It started a radical change within his views, ending his long-held belief in the class struggle and egalitarian concepts of socialism. His new attachment became to ultra-nationalism and patriotism with irredentism in the background. Mussolini founded the Il Popolo d’Italia (The People of Italy) newspaper which supported his interventionist views. It eventually culminated in the forming of a new political movement, the Fasci d’Azione Rivoluzionaria in 1914.
The Fascist party in 1914 was small, underdeveloped, and weak along with being greatly antagonized by the government and other socialists, something that gave fuel to Mussolini’s hatred towards them. Along with openly supporting Italy’s intervention, earning the interest and implicit support of France and Britain who wanted Italy to be on their side, Mussolini joined the military to fight in the war.
After Italy’s entry into WWI in July 1915, Mussolini followed in September. His military endeavors ended in February 1917 when he was accidentally injured by a motor bomb explosion.
The Father Of Fascism
Mussolini’s fascism had many ideological roots and foundations, but all those influences were underpinned by Mussolini’s opportunistic and Machiavellian way of politics. This especially came into fruition with Mussolini’s desire of recreating the Roman Empire and a concept of a ‘superior race’ similar to Nazism. Italy getting the short end of the stick in the Paris Peace Talks, the utter ridicule Mussolini’s party received when it lost in the election and the three years of political instability all ramped up the fascists and made them more power-hungry.
In May 1921, the fascists joined a coalition of right-winged parties named the ‘National Block’ which got Mussolini into the Italian government as a member of the chamber of deputies. In October 1922, Mussolini and his party, renamed to National Fascist Party, demanded a fascist government with a coup by marching to Rome. The king of Italy, King Victor Emmanuel III, handed over the power to Mussolini on account of Mussolini’s increased support in the public and military despite fears of a civil war.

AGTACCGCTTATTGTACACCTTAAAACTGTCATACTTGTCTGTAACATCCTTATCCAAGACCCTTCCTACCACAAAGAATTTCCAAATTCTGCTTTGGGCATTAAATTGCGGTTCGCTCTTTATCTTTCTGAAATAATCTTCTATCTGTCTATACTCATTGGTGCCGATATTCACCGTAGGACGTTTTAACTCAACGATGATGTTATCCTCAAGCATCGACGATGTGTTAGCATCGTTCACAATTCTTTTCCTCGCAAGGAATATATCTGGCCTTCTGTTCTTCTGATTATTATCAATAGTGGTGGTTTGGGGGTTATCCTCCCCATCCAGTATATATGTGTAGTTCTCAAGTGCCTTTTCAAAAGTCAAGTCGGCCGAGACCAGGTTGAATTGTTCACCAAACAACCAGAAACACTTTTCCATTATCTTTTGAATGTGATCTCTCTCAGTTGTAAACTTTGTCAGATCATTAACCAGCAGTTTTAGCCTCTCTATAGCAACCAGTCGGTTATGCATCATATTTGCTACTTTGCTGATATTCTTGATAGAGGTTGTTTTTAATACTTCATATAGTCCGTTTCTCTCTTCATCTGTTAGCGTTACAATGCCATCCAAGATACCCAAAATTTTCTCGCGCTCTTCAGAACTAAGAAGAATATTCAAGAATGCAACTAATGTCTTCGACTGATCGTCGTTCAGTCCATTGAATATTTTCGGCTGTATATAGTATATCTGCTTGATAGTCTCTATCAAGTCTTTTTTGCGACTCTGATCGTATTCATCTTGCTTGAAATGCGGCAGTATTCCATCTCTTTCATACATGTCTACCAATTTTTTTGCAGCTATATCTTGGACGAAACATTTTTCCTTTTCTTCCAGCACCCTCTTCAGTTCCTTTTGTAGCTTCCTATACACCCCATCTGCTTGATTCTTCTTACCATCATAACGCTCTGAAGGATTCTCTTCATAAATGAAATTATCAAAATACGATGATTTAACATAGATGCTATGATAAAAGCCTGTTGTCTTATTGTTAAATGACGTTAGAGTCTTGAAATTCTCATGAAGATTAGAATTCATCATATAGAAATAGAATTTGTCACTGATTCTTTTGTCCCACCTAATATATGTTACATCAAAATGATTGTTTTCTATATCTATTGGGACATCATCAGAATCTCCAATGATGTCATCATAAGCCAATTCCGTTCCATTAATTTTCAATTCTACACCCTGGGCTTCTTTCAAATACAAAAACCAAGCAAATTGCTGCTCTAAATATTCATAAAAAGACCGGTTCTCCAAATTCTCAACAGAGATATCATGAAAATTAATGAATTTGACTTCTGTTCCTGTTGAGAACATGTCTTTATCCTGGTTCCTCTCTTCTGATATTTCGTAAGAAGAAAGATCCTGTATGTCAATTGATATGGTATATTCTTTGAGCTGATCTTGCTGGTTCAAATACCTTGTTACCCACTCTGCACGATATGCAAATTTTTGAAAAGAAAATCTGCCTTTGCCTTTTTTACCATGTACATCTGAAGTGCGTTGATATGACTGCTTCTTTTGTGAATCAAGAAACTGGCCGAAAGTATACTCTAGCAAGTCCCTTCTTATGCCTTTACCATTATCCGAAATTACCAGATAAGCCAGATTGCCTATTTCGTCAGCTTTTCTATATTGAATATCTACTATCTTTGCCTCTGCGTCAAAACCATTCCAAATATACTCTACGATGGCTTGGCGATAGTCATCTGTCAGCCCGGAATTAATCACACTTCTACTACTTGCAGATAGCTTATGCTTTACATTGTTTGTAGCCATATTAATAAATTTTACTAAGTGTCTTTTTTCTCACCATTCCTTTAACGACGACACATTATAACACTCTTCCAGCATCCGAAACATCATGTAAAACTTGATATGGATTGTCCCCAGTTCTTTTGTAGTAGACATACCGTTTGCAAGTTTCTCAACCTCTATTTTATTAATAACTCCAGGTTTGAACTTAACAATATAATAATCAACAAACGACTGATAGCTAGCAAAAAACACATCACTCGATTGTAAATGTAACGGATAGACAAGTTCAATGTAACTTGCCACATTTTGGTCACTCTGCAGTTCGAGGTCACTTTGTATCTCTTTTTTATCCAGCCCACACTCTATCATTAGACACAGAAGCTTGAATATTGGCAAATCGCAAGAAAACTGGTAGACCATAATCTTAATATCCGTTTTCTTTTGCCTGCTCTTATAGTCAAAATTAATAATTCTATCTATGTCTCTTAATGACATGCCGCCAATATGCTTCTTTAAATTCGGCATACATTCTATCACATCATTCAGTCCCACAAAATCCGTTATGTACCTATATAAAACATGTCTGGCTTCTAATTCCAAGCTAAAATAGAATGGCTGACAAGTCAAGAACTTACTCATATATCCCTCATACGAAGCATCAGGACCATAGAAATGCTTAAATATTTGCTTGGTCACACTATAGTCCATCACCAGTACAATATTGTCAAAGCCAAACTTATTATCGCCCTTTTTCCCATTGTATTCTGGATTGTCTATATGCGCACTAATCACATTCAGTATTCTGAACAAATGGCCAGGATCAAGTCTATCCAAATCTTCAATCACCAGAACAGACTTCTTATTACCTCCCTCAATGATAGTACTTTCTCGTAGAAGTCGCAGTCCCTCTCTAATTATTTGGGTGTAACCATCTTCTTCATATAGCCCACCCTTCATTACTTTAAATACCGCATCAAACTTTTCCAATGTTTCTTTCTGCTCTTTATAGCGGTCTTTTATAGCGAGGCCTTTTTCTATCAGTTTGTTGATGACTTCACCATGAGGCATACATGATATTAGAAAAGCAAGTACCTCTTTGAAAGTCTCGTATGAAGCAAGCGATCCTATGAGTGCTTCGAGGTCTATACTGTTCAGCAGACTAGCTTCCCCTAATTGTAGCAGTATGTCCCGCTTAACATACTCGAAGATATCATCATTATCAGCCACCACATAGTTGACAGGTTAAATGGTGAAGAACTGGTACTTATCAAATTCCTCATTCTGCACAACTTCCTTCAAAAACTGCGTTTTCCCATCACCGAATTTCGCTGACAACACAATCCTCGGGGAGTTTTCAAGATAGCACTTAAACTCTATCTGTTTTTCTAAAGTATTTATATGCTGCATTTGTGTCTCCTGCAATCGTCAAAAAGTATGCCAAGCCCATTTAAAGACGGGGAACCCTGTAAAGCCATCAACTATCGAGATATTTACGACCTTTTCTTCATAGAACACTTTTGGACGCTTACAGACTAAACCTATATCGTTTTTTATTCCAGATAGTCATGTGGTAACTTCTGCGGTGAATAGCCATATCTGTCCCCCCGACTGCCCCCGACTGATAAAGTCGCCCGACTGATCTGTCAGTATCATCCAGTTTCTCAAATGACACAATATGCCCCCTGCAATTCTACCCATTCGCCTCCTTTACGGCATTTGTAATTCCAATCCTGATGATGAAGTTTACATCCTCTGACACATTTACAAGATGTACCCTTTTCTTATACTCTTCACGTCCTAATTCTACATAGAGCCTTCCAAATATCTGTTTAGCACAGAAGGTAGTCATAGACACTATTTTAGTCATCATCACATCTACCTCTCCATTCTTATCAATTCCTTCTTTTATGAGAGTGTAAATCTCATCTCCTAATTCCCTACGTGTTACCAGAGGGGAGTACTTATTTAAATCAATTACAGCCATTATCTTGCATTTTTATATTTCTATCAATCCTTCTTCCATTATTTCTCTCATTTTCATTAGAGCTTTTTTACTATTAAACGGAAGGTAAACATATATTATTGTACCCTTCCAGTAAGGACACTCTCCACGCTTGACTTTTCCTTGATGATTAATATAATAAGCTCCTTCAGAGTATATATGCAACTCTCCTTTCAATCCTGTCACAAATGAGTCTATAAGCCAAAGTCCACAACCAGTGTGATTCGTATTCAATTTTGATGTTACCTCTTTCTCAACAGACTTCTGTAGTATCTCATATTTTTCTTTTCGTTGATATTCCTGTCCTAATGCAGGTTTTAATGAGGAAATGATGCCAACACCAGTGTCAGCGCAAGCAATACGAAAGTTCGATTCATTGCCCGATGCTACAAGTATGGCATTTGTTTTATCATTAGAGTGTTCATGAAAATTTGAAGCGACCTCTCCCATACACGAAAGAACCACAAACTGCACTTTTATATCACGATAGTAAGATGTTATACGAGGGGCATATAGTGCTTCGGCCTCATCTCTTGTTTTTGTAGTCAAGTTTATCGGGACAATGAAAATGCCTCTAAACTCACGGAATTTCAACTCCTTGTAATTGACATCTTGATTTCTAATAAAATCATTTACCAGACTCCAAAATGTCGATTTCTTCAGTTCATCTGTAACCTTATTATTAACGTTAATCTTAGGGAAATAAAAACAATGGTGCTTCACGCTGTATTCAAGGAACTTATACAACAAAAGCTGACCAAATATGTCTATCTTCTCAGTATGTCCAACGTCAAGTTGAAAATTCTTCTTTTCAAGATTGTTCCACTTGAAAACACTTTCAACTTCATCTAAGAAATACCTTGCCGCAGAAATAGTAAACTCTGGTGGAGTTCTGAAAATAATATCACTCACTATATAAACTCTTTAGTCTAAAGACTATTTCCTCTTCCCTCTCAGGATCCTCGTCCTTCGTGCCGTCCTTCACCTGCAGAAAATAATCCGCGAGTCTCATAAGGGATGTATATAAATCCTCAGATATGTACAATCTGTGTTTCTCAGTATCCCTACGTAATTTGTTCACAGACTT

At the age of 39, Mussolini became the Prime Minister and foreign minister simply through threats and bullying, and the totalitarian revolution of fascism began to show explicitly. This was because working in a democratic setting when the fascists were a minority in the government was not ideal for the power-hungry Mussolini. Upon assuming office, Mussolini set up a ‘Fascist Grand Council’ to reduce the acting power of the parliament.
In 1923, Acerbo Law was passed to make sure the Fascists won the elections in 1924. The socialist deputy, Giacomo Matteotti, was assassinated soon after requesting re-elections because of the overwhelming victory of the Fascists. Mussolini eventually dropped the pretense of democracy in 1925 when he admitted to being responsible for the Blackshirts’ violence, a fascist paramilitary group, and challenged his political opponents to try to remove him from office as Mussolini truly began his Fascist dictatorship.
Deep pervasive control over all media, a constant stream of propaganda, spies everywhere, and alternative political parties disbanded to make way for a one-party government and a façade of freedom to the public all culminated in Mussolini’s iron-fisted rule. Three instructions by Mussolini were drilled into the national consciousness, “Believe, Obey, Fight”. A quote by Mussolini has become immortalized, “All within the state, nothing outside the state, nothing against the state.”